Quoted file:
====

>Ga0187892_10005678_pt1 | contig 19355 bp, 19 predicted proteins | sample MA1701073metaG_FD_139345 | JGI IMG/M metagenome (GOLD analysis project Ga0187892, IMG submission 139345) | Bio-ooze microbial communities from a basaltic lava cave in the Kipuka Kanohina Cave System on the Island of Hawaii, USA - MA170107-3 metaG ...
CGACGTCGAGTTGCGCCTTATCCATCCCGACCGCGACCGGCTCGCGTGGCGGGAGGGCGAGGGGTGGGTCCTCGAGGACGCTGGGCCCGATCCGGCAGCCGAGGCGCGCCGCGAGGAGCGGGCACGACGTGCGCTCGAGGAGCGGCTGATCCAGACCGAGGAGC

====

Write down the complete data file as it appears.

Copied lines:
>Ga0187892_10005678_pt1 | contig 19355 bp, 19 predicted proteins | sample MA1701073metaG_FD_139345 | JGI IMG/M metagenome (GOLD analysis project Ga0187892, IMG submission 139345) | Bio-ooze microbial communities from a basaltic lava cave in the Kipuka Kanohina Cave System on the Island of Hawaii, USA - MA170107-3 metaG ...
CGACGTCGAGTTGCGCCTTATCCATCCCGACCGCGACCGGCTCGCGTGGCGGGAGGGCGAGGGGTGGGTCCTCGAGGACGCTGGGCCCGATCCGGCAGCCGAGGCGCGCCGCGAGGAGCGGGCACGACGTGCGCTCGAGGAGCGGCTGATCCAGACCGAGGAGC